The New, Improved Joy of Cooking Adds 600 Fresh Recipes to the Classics
The author’s Portland-based great-grandson and his wife are behind the major update
The Joy of Cooking has been a treasured part of American home-cookery since its publication in 1931 by Irma S. Rombauer, a St. Louis homemaker. Recently widowed, Rombauer wrote the book as both a way of coping with grief and as a guide to America’s new way of cooking, minting a new, conversational style of recipe writing along the way. Now it’s undergone a major update to reflect the changing tastes of cooks around the country.
After almost 90 years, nine editions, and over 20 million copies sold, the iconic tome is still a staple on many kitchen shelves. It’s also still deeply rooted in family traditions, passed down to its new authors, John Becker and his wife Megan Scott. Becker, the great-grandson of Irma S. Rombauer, collaborated with Scott to test, improve, redact, and add recipes. The result: 600 new recipes, plus updates and improvements to the existing 1,200 pages and over 4,000 recipes.
The latest edition has been in the works for almost a decade as Becker and Scott tested their way through the cookbook’s thousands of recipes. The Joy of Cooking has been part of the family’s life work for much longer than that, however: Irma’s daughter, Marion Becker, published the sixth (and most popular) edition in 1975. Her son, Ethan Becker, managed the 1997 edition and encouraged John to take it on with his wife.
When tackling the new edition, Becker says there were certain things that just could not be changed. “There would be strong words if we got rid of the banana bread recipe,” laughs Becker. “And plenty of cookie recipes that would get people where it hurts. People swear by our pot roast.”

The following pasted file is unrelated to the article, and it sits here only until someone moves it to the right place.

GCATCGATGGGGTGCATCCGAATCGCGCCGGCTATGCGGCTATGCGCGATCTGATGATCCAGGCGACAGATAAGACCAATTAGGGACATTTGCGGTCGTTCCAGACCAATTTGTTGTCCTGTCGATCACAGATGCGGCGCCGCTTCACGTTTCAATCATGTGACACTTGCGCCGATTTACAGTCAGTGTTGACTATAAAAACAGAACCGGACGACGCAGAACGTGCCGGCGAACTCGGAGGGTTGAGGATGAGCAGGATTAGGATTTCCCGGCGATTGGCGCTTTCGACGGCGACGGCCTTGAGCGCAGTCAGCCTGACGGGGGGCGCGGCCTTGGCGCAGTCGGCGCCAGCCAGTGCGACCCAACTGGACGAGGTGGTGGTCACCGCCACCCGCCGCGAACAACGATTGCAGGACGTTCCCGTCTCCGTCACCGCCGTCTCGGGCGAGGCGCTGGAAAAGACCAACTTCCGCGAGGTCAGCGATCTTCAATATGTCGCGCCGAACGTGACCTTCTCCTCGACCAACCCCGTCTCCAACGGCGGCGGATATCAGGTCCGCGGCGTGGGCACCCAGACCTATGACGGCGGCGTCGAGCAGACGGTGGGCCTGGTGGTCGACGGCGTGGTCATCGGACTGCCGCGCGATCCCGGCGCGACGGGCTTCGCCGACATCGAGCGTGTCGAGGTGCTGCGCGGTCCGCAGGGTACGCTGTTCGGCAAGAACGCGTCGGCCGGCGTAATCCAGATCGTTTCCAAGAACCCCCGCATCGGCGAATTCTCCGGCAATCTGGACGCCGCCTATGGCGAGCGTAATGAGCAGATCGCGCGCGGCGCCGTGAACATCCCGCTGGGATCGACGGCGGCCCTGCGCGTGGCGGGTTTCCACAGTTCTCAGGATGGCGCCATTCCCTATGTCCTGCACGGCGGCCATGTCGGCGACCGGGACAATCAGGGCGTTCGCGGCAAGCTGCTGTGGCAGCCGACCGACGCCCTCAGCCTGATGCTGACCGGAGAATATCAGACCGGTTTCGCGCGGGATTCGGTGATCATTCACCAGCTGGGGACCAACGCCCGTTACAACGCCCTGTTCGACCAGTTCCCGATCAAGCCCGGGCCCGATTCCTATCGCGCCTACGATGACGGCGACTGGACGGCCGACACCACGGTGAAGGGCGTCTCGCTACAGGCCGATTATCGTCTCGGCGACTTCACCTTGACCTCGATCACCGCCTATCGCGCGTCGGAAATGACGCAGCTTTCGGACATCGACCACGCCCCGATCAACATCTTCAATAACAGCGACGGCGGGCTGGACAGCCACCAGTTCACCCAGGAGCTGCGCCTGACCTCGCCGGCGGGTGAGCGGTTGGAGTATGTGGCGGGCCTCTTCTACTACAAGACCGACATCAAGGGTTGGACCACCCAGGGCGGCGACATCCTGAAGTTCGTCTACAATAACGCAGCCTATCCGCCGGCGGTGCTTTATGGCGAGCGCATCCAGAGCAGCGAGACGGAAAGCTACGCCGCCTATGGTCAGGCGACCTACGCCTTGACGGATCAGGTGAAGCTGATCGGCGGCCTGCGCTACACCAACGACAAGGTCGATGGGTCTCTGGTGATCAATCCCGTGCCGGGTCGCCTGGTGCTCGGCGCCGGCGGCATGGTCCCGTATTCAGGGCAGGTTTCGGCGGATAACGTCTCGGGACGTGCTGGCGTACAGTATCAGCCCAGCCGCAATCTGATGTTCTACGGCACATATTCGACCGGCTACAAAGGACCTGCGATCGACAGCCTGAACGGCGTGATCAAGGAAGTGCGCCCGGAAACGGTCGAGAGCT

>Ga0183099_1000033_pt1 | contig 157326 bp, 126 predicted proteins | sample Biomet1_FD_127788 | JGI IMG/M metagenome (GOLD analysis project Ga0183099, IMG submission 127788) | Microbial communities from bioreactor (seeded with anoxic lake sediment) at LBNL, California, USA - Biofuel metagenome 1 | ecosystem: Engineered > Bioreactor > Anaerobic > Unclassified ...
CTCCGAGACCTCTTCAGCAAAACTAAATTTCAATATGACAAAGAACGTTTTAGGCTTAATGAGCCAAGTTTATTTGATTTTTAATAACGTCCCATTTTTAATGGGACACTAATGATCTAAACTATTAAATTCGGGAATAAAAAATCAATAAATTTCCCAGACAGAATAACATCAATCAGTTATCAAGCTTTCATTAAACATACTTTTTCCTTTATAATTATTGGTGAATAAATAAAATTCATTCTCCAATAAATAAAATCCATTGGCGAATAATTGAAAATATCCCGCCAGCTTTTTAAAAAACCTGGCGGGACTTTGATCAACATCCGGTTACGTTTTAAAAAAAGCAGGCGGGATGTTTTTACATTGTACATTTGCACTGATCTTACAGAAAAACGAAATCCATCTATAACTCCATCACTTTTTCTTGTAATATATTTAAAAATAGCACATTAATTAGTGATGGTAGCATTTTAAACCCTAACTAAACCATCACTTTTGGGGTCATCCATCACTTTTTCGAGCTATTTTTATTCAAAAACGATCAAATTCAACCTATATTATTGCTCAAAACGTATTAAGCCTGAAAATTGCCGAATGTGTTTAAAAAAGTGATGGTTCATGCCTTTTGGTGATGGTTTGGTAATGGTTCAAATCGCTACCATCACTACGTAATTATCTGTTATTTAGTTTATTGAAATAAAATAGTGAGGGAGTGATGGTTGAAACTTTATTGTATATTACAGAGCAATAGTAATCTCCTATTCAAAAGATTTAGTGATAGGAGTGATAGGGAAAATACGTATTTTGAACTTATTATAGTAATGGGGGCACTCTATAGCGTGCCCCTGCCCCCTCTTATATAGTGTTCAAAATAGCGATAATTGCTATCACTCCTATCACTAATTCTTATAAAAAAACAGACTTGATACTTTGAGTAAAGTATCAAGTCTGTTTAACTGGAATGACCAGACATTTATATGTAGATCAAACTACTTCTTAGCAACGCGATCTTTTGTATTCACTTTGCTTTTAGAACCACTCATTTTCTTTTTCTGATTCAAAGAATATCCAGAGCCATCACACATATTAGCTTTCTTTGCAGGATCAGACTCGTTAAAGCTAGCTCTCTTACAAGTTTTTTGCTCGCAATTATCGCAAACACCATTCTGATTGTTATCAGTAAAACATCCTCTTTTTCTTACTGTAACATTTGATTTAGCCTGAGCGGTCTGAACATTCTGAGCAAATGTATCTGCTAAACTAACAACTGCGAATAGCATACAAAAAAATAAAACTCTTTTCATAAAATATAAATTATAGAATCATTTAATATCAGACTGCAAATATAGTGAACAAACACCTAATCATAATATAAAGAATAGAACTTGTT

It’s a big update, incorporating the tastes of both authors, as well as ingredients and flavor profiles that were once considered too complicated for home cooks. Becker, who was raised in Portland, Oregon, included many of the foods that were important to his Pacific Northwest upbringing, like hot smoked salmon and smoked salmon hash, and ingredients like geoduck and wild mushrooms. As a North Carolinean, Scott contributed Southern recipes like Nashville Hot Chicken and Cheddar-Scallion Biscuits.
Rather than executing one large vision of what to add or subtract, “It was more like a thousand little things we wanted to change,” says Becker. “We wanted to keep the conversational tone and also to keep things focused on the home cook, providing as much practical, useful information as possible.”
Updates are also inclusive of shifts in thinking for home cook, with more consideration for vegans and vegetarians, and explainers on food waste, and organic vs. non-GMO foods. “I’d have to be full of myself to say I had my finger on the pulse of the modern home cook but I feel that we, along with anyone else who is paying attention, can discern that there are changes happening.”
“We feel honored to be a part of it,” says Becker. “We are already making notes on things we wish we could have added for the next edition. we definitely have one more in us, maybe for the 100th anniversary in 2031.”